Ms. Aziz, who said she wept when told of the Koran burning, also said Mr. Karzai told Parliament members that the protesters’ violent response was “‘not proper.’ ”
Ms. Aziz, along with many educated Afghans, some of whom registered their views on Facebook, said she was dismayed by the exploitation of the incident for political gain and accused Iran and Pakistan of behind-the-scenes manipulation. Both countries would like to see the American military under pressure, and the reaction to the Koran burning has accomplished that.
The Taliban released two statements on Thursday: one urged Afghans to attack foreign troops and installations as well as Afghan forces who are defending them, and the second urged Afghan security forces to turn their guns on their NATO colleagues.
“The Islamic Emirate of Afghanistan calls on all the youth present in the security apparatus of the Kabul regime to fulfill their religious and national duty,” the statement said, “to repent for their past sins and to record their names with gold in the history books of Islam and Afghanistan by turning their guns on the foreign infidel invaders instead of their own people.”
Mohammed Salih Suljoqi, a lawmaker from Herat, said the episode “has been used as a tool of propaganda.”
“The noble and pure emotions of our fellow countrymen are being misused by the intelligence agencies of neighboring countries,” he said, adding that some groups “are trying to destabilize the situation and lead the country into chaos.”
“All these tragic incidents can spread a dark shadow and negatively impact the relationship of Afghanistan and the United States,” Mr. Suljoqi said.
President Karzai’s office quoted from what it called a letter of apology from Mr. Obama that was delivered Thursday by Ambassador Ryan C. Crocker to signal to the Afghan public that the United States understood the distress the episode had caused.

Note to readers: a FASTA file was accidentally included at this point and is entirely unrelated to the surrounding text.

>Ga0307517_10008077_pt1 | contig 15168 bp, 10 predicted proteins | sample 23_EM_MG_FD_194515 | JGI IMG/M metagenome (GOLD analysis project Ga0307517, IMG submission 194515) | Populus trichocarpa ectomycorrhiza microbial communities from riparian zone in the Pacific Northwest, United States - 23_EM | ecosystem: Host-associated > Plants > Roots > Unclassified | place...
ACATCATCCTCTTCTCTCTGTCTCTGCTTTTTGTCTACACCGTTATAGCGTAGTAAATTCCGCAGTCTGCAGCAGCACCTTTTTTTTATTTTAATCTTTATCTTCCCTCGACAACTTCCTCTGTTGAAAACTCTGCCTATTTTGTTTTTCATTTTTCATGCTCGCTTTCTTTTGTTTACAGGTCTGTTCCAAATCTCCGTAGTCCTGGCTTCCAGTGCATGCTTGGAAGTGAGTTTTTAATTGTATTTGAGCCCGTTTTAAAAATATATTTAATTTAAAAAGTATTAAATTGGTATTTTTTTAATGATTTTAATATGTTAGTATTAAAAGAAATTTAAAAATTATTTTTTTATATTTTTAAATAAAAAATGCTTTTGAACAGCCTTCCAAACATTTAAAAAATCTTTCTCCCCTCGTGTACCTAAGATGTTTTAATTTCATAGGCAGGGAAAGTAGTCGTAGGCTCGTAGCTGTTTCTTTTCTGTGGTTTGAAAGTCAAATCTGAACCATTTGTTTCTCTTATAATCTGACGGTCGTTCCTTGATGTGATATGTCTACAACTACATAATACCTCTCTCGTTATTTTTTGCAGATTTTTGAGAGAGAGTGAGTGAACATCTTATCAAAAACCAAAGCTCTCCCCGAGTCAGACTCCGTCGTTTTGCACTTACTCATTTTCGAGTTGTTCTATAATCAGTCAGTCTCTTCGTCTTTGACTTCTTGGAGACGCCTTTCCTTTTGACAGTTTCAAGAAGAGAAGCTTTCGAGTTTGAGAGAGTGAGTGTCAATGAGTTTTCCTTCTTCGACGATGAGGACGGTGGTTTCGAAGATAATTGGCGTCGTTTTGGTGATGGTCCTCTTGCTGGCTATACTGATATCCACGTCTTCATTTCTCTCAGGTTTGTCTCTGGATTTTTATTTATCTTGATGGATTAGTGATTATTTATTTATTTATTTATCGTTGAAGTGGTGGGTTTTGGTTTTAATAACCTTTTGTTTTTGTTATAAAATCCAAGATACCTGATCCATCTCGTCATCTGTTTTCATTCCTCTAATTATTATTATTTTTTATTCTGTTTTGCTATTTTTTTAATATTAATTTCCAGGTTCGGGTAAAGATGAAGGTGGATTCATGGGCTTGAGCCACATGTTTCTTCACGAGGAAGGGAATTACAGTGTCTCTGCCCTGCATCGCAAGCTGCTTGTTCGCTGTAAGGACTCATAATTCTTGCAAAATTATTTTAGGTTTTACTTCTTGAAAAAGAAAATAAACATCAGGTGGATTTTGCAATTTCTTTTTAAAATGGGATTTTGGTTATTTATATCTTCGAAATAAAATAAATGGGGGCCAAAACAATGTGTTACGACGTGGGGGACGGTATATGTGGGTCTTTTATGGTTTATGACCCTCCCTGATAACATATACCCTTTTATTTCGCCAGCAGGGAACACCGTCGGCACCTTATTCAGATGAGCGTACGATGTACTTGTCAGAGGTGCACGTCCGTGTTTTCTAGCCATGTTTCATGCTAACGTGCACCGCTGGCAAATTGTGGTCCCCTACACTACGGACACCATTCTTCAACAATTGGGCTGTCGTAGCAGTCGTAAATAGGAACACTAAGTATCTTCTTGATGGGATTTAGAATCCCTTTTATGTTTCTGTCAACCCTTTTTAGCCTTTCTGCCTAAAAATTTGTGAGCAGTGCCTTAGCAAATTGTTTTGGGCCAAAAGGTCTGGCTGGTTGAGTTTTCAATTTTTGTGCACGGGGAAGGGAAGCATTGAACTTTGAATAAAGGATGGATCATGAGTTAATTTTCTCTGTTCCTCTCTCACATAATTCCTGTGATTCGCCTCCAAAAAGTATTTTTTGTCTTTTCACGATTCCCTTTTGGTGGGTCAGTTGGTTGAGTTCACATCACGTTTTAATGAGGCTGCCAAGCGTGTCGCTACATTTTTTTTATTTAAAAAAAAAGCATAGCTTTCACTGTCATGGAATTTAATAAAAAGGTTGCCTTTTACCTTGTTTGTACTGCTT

In the letter, according to Mr. Karzai’s press office, Mr. Obama wrote: “I wish to express my deep regret for the reported incident. I extend to you and the Afghan people my sincere apologies.” Mr. Obama’s office would not release the text of what it called a three-page letter on a “host of issues” between the two countries, “several sentences of which relate to this issue.”
One of the Republican candidates for president, Newt Gingrich, issued a statement that harshly criticized Mr. Obama for his apology, calling it an “outrage.”
“It is Hamid Karzai who owes the American people an apology, not the other way around,” the statement said.
Four Afghans were killed in confrontations with the police in Oruzgan Province and one in Baghlan Province. In Nangarhar Province, two Afghans protesting the Koran burning were shot to death outside an American base in Khogyani District, said Mujib Rahman, the doctor on duty at the hospital in the district center.
It was unclear whether they were shot by Afghan soldiers or NATO troops, but a NATO spokesman, Lt. Cmdr. James Williams, said NATO troops would shoot only if they were in mortal danger, and the protesters did not constitute mortal danger.
About the same time as the protest and the shootings outside the base, an Afghan Army soldier turned his gun on NATO soldiers at the base, according to other protesters and elders. Two American soldiers were killed. Mr. Karzai and the religious leaders and elders he had assigned to investigate how the Koran burning came about released a statement calling for restraint by the Afghan people and demanding that those responsible be tried swiftly.
“In view of the particular security situation in the country, we call on all our Muslim citizens of Afghanistan to exercise self-restraint and extra vigilance in dealing with the issue and avoid resorting to protests and demonstrations” that could be used by extremist groups to incite violence, the statement said, adding that NATO officials had “agreed that the perpetrators of the crime be brought to justice as soon as possible” in an open trial.
A NATO inquiry into the burning continues, a spokesman said, adding that the United States would take disciplinary action if “warranted.”
Reporting was contributed by an employee of The New York Times from Nangarhar Province and Melissa Eddy from Berlin.